Archive for December, 2011

Ho… Ho… Home Alone?

Posted: December 25, 2011 by antoniobunt in Angry Man, Neglected Sundays

Please, don’t freak out! I am by no means refering to the hideous Macaulay Culkin’s horrible films. I am indeed home alone enjoying myself after a bike ride in my empty neighbourhood. I wish everyday was Christmas!

Not because I love the holidays, au contraire, I hate them! Not because my father dressed up as Santa died in the chimney (Remember Gremlins?). It’s just I don’t like holidays. OK, I must confess I don’t like people very much and I’m not a festive man.

For me, the best celebration is going to the cinema, even if it’s by myself. (Believe it of not, I DO have friends who like me!!!) Yesterday I went to see Susanne Bier’s Hævnen and at night, three ghosts visited me: the Ghosts of Christmas Past, Present & Future and they all were full of nostalgic memories.

I didn’t want to review all those corny Christmas movies. C’mon!!! It’s a Wonderful Life again????? So I remembered the end scenes of two very different films and I decided to share them with you. The first is from Fellini’s La Strada (a beautiful film filled with very tender and human moments) and the second from Truffaut’s The 400 Blows (do I need to say more?)

For me both represent loneliness but at the same time, that loneliness is needed to be felt in order to improve yourself and think profoundly to achieve freedom and be good to oneself. Both endings are at the sea shore so it’s interesting how, for me,  the sea represents that freedom but at the same time the uncertainty of the limitless possibilites of the future. Humankind is facing this uncertainty.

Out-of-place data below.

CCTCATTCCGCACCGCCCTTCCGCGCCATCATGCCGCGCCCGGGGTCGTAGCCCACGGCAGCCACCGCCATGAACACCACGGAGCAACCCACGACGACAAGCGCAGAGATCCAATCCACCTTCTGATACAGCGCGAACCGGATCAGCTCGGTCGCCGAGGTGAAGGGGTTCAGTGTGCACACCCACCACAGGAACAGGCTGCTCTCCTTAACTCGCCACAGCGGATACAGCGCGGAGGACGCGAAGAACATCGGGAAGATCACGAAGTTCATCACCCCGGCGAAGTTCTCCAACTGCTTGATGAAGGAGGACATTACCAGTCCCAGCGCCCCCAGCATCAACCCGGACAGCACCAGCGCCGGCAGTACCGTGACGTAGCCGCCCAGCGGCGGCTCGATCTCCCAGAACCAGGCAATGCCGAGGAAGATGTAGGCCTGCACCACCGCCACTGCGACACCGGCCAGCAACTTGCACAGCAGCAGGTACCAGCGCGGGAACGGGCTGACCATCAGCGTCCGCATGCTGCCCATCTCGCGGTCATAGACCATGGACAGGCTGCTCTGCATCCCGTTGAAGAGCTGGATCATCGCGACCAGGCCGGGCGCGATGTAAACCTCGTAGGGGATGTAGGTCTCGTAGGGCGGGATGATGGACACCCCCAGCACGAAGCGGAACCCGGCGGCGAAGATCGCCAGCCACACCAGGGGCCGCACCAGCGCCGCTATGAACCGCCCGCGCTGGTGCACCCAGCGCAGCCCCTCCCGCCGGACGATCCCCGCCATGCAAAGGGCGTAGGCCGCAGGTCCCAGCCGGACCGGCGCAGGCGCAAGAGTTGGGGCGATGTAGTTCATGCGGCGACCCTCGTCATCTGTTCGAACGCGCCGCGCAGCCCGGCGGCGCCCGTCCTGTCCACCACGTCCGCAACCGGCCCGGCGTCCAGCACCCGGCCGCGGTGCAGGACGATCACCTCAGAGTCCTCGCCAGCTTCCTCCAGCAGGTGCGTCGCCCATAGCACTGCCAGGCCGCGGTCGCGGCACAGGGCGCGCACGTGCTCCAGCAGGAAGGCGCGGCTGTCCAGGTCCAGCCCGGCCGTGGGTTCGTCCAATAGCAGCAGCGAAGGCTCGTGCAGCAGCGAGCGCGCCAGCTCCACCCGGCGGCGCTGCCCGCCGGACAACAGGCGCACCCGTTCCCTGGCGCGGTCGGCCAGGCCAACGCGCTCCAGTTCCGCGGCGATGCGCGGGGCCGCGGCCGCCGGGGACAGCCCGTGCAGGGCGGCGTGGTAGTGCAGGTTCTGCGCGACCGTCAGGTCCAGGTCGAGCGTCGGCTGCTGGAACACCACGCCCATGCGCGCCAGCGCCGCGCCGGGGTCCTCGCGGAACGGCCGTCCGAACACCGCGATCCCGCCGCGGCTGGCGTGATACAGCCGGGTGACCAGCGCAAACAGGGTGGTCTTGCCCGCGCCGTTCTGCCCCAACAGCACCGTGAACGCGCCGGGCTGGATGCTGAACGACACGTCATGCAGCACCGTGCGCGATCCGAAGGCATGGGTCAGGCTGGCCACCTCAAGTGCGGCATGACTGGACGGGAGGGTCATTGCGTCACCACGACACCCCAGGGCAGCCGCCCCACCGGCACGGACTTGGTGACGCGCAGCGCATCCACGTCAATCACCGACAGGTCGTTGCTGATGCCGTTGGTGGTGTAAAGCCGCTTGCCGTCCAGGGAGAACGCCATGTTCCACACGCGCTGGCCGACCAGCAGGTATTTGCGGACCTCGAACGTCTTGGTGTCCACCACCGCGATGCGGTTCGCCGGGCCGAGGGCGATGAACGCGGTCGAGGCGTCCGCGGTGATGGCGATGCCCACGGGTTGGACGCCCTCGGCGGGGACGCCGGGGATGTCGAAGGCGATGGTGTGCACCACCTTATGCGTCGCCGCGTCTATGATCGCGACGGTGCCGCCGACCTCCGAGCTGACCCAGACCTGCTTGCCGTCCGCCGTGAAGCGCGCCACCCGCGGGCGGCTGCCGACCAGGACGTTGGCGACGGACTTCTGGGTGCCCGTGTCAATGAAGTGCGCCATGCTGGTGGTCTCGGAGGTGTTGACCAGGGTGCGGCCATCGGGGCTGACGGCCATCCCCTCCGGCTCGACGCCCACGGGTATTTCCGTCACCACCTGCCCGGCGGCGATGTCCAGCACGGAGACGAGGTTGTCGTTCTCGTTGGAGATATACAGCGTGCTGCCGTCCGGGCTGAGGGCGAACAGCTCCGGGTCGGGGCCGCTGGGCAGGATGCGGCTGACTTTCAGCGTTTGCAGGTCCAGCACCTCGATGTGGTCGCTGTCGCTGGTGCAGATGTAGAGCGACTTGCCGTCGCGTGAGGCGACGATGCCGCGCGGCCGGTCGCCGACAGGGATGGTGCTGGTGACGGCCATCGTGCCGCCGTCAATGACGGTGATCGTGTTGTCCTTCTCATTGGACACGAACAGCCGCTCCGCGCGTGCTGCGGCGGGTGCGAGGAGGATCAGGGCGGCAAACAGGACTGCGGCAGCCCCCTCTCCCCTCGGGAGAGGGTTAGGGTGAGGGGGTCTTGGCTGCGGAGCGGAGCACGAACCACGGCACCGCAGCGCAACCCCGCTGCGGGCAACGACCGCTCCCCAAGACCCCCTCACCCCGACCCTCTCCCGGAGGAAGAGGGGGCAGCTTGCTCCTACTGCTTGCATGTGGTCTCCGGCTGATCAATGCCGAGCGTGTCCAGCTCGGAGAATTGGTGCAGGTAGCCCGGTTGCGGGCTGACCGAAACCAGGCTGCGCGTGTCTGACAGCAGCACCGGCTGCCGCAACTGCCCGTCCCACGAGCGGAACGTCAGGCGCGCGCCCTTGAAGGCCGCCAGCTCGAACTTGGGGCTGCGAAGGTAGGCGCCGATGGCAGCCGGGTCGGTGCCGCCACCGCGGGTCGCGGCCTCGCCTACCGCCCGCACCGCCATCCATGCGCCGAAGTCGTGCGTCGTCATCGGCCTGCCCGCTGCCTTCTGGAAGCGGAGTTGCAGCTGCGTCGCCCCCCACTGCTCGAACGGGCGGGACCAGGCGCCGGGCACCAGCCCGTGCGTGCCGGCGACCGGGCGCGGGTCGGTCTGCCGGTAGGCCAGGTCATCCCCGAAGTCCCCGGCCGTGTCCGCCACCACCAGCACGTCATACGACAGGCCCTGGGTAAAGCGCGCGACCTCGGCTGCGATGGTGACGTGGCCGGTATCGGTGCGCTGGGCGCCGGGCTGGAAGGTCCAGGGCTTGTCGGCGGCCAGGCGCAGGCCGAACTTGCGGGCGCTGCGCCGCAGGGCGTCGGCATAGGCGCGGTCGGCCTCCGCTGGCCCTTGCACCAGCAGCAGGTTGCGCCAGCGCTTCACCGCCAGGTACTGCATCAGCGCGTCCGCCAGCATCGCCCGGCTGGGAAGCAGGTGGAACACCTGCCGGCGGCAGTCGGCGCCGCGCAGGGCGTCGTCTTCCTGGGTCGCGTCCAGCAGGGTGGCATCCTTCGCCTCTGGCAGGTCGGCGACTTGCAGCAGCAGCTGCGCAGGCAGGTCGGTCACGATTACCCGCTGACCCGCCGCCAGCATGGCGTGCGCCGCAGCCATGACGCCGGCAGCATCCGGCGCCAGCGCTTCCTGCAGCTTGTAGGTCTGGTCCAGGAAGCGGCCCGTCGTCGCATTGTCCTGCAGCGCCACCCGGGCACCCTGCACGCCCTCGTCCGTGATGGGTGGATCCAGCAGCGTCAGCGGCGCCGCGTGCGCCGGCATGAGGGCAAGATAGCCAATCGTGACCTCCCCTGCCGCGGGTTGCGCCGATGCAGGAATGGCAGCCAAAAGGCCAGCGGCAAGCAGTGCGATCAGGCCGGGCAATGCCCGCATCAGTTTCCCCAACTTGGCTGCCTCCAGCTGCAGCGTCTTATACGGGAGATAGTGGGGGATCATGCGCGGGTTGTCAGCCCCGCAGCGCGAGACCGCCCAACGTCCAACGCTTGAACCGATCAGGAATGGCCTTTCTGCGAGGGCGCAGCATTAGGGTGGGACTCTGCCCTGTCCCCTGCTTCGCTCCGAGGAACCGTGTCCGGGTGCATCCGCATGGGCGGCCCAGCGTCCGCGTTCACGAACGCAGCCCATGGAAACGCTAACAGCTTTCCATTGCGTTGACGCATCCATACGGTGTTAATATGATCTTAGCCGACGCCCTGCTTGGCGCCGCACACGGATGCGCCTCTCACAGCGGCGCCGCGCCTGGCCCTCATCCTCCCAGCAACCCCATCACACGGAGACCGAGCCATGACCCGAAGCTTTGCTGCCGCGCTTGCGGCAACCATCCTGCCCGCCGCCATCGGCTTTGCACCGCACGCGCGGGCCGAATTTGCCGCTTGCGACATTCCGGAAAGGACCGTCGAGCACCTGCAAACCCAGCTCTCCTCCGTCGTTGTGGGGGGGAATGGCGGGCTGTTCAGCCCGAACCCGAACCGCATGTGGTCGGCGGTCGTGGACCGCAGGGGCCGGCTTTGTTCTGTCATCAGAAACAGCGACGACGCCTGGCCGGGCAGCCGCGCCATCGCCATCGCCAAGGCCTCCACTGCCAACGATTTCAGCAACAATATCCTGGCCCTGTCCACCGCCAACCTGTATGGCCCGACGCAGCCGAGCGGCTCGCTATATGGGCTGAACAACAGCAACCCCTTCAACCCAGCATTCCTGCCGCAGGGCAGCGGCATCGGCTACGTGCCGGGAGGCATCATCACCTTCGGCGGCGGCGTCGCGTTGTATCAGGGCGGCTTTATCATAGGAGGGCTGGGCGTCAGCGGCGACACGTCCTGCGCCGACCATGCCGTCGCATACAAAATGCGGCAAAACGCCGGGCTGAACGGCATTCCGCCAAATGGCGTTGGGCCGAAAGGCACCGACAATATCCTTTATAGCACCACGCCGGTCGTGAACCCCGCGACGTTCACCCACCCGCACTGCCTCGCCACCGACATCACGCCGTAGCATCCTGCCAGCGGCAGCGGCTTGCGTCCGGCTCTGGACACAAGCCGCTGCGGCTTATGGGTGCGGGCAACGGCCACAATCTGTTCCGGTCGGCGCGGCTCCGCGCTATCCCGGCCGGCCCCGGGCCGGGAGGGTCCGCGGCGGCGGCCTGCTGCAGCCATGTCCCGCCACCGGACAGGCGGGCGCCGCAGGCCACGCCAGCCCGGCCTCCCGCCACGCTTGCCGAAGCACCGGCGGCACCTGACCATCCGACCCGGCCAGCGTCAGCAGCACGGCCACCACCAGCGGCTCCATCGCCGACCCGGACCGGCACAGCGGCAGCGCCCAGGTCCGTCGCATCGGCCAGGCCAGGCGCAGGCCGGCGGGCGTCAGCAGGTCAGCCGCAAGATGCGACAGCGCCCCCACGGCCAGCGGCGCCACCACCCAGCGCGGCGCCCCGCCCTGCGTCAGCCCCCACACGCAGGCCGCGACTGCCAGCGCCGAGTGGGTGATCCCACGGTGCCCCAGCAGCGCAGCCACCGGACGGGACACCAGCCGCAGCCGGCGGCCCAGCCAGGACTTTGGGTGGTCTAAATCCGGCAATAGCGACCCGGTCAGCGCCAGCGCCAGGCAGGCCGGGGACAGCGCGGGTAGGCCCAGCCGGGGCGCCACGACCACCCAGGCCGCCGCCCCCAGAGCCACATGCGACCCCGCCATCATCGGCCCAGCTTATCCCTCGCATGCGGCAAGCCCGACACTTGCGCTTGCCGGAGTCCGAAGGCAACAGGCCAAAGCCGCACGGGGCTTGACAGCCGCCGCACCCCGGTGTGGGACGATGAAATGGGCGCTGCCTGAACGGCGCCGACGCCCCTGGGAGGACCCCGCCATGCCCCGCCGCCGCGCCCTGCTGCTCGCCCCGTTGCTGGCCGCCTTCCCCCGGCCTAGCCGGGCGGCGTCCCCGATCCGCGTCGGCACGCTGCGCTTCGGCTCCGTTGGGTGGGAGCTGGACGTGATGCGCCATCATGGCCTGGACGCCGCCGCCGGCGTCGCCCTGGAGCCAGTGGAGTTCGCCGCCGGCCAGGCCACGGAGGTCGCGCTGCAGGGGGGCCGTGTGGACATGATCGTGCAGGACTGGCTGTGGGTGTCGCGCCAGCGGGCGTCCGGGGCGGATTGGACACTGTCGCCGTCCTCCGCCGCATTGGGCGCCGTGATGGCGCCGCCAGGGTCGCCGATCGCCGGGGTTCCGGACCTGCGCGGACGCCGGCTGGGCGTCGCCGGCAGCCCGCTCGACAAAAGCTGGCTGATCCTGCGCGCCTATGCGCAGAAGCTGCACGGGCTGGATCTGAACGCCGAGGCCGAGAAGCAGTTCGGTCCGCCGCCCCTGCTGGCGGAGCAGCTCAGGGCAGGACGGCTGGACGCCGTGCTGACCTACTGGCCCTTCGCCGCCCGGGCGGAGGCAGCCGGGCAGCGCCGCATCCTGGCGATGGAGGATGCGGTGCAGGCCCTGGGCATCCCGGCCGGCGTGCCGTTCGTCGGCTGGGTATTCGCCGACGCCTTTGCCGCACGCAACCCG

It’s indeed thrilling to think about what will happen, what fate has for us now that a new year is around the corner. Indeed the calendar is still a random measurement for us humans but it’s a pretext to evalute what happened in the past.

Next week will be the dawn of a new year and I’ll make a small tribute to the year in review in cinematic terms.

For all of you cinephiles, I wish you have a great 2012 with great films in your life that uplift your spirits and for all filmmakers I wish you a year filled with creativity and the guts to make interesting projects. Bear in mind that cinema is life and to film is to live!!!